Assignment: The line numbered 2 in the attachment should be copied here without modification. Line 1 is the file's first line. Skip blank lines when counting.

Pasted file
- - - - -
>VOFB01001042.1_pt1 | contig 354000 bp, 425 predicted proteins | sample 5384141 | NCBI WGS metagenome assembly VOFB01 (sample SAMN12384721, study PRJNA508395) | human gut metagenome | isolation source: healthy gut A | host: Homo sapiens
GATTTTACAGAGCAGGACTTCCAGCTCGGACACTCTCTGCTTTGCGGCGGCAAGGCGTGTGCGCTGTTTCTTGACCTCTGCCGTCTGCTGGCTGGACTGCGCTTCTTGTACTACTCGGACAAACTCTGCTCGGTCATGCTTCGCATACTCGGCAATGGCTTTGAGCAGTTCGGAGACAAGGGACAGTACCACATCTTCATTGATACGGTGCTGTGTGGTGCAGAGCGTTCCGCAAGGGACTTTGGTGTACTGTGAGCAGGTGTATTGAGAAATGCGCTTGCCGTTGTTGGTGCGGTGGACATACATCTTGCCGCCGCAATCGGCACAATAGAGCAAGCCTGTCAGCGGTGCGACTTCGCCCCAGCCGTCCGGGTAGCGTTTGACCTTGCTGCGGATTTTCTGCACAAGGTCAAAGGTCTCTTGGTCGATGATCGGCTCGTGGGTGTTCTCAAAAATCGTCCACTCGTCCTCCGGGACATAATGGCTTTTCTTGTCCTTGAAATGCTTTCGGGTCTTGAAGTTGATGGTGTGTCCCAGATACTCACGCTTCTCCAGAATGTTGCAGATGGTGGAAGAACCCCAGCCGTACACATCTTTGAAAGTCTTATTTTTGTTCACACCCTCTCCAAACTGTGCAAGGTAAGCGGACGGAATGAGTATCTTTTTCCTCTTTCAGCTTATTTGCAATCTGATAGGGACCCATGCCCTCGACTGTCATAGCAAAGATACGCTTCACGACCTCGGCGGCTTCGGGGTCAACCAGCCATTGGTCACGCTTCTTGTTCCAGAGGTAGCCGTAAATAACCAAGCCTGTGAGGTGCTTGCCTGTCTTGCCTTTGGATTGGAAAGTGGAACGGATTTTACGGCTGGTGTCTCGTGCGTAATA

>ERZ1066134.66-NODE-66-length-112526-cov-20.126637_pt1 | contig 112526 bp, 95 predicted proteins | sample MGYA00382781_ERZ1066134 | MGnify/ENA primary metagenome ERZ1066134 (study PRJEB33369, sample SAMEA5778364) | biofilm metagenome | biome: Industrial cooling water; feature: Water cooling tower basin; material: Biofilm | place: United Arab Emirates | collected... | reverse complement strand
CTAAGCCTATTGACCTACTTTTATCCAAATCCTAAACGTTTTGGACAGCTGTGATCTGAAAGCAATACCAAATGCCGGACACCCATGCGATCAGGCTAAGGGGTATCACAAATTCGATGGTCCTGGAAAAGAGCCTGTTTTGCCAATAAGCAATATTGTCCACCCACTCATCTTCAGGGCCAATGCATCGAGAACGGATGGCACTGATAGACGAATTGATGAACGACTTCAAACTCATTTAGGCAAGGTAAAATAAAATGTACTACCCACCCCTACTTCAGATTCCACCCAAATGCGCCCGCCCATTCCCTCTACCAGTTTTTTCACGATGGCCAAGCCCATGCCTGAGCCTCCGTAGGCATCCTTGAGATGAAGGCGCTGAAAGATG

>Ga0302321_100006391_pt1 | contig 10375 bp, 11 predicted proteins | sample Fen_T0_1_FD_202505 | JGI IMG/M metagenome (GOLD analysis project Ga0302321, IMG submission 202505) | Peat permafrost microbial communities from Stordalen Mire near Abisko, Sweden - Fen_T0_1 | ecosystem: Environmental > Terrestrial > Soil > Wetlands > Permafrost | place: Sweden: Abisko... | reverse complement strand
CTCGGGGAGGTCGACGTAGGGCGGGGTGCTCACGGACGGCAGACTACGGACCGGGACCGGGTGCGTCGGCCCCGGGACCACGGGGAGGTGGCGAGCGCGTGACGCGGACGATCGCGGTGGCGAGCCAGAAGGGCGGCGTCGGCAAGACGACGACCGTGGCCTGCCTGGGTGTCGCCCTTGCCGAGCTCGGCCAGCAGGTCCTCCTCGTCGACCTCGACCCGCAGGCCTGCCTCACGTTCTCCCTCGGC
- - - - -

GATTTTACAGAGCAGGACTTCCAGCTCGGACACTCTCTGCTTTGCGGCGGCAAGGCGTGTGCGCTGTTTCTTGACCTCTGCCGTCTGCTGGCTGGACTGCGCTTCTTGTACTACTCGGACAAACTCTGCTCGGTCATGCTTCGCATACTCGGCAATGGCTTTGAGCAGTTCGGAGACAAGGGACAGTACCACATCTTCATTGATACGGTGCTGTGTGGTGCAGAGCGTTCCGCAAGGGACTTTGGTGTACTGTGAGCAGGTGTATTGAGAAATGCGCTTGCCGTTGTTGGTGCGGTGGACATACATCTTGCCGCCGCAATCGGCACAATAGAGCAAGCCTGTCAGCGGTGCGACTTCGCCCCAGCCGTCCGGGTAGCGTTTGACCTTGCTGCGGATTTTCTGCACAAGGTCAAAGGTCTCTTGGTCGATGATCGGCTCGTGGGTGTTCTCAAAAATCGTCCACTCGTCCTCCGGGACATAATGGCTTTTCTTGTCCTTGAAATGCTTTCGGGTCTTGAAGTTGATGGTGTGTCCCAGATACTCACGCTTCTCCAGAATGTTGCAGATGGTGGAAGAACCCCAGCCGTACACATCTTTGAAAGTCTTATTTTTGTTCACACCCTCTCCAAACTGTGCAAGGTAAGCGGACGGAATGAGTATCTTTTTCCTCTTTCAGCTTATTTGCAATCTGATAGGGACCCATGCCCTCGACTGTCATAGCAAAGATACGCTTCACGACCTCGGCGGCTTCGGGGTCAACCAGCCATTGGTCACGCTTCTTGTTCCAGAGGTAGCCGTAAATAACCAAGCCTGTGAGGTGCTTGCCTGTCTTGCCTTTGGATTGGAAAGTGGAACGGATTTTACGGCTGGTGTCTCGTGCGTAATA